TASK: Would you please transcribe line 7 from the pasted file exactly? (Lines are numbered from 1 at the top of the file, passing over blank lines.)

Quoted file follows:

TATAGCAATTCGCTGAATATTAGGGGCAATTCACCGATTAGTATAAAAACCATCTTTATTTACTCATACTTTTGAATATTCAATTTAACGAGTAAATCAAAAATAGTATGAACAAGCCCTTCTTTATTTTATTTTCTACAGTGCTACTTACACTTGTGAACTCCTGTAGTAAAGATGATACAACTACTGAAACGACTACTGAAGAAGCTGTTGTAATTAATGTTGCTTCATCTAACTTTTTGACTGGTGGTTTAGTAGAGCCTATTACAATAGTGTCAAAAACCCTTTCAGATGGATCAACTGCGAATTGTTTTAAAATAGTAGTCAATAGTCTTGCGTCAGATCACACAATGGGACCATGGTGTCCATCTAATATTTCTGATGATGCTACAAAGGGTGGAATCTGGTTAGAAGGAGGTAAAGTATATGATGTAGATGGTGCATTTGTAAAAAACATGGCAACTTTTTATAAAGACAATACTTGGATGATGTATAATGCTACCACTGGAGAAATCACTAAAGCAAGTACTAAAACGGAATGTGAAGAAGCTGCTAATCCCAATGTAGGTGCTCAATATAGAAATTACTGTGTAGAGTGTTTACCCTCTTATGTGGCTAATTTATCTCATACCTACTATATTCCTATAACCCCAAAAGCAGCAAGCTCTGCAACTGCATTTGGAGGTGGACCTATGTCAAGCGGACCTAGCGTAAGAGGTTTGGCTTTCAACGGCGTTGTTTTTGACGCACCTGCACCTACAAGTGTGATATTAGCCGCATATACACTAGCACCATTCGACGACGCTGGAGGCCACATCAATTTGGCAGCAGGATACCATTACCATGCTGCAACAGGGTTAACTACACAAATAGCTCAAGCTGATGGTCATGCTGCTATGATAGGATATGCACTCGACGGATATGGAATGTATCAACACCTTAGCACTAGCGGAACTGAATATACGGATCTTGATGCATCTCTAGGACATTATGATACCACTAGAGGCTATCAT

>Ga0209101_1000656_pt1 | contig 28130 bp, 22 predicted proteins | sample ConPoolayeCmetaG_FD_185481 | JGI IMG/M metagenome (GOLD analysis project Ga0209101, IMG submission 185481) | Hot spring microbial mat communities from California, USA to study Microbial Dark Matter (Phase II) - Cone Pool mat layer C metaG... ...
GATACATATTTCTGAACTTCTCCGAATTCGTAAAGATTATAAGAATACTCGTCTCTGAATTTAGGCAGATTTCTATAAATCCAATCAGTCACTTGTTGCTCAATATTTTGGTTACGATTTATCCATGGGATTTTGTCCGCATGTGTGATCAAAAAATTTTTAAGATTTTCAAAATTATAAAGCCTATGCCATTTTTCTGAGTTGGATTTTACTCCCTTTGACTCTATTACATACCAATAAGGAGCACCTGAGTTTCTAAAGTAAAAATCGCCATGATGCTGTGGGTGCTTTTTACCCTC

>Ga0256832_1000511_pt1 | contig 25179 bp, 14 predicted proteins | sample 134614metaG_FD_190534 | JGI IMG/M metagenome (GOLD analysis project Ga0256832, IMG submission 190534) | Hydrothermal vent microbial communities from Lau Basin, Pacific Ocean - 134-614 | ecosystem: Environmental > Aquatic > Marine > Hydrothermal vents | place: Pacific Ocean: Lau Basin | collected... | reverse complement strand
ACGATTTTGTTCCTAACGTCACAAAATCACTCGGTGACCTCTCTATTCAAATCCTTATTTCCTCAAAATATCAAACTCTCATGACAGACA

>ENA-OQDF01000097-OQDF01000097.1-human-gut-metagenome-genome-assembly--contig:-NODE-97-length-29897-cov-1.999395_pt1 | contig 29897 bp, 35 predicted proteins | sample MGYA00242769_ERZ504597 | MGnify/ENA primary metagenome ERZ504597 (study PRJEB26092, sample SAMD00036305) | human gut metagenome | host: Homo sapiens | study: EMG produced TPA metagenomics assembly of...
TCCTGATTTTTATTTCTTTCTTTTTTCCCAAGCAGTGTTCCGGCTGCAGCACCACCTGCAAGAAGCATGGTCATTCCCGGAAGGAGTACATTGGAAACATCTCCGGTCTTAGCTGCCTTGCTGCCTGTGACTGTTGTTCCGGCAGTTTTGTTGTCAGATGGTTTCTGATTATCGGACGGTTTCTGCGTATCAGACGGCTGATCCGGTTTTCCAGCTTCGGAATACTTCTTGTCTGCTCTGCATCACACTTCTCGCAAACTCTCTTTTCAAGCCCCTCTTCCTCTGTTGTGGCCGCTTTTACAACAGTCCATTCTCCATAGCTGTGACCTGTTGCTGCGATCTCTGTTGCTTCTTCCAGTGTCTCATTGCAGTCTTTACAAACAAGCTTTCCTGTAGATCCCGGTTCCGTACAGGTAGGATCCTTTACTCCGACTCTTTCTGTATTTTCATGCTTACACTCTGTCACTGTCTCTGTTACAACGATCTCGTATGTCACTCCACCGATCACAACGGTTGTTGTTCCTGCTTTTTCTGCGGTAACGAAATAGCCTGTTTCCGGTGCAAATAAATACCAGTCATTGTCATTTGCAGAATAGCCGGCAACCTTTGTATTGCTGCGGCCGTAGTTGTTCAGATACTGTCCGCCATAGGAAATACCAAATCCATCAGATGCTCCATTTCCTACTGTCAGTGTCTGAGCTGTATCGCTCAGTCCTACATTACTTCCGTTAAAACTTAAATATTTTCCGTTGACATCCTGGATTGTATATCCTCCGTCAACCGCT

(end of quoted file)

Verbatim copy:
TCCTGATTTTTATTTCTTTCTTTTTTCCCAAGCAGTGTTCCGGCTGCAGCACCACCTGCAAGAAGCATGGTCATTCCCGGAAGGAGTACATTGGAAACATCTCCGGTCTTAGCTGCCTTGCTGCCTGTGACTGTTGTTCCGGCAGTTTTGTTGTCAGATGGTTTCTGATTATCGGACGGTTTCTGCGTATCAGACGGCTGATCCGGTTTTCCAGCTTCGGAATACTTCTTGTCTGCTCTGCATCACACTTCTCGCAAACTCTCTTTTCAAGCCCCTCTTCCTCTGTTGTGGCCGCTTTTACAACAGTCCATTCTCCATAGCTGTGACCTGTTGCTGCGATCTCTGTTGCTTCTTCCAGTGTCTCATTGCAGTCTTTACAAACAAGCTTTCCTGTAGATCCCGGTTCCGTACAGGTAGGATCCTTTACTCCGACTCTTTCTGTATTTTCATGCTTACACTCTGTCACTGTCTCTGTTACAACGATCTCGTATGTCACTCCACCGATCACAACGGTTGTTGTTCCTGCTTTTTCTGCGGTAACGAAATAGCCTGTTTCCGGTGCAAATAAATACCAGTCATTGTCATTTGCAGAATAGCCGGCAACCTTTGTATTGCTGCGGCCGTAGTTGTTCAGATACTGTCCGCCATAGGAAATACCAAATCCATCAGATGCTCCATTTCCTACTGTCAGTGTCTGAGCTGTATCGCTCAGTCCTACATTACTTCCGTTAAAACTTAAATATTTTCCGTTGACATCCTGGATTGTATATCCTCCGTCAACCGCT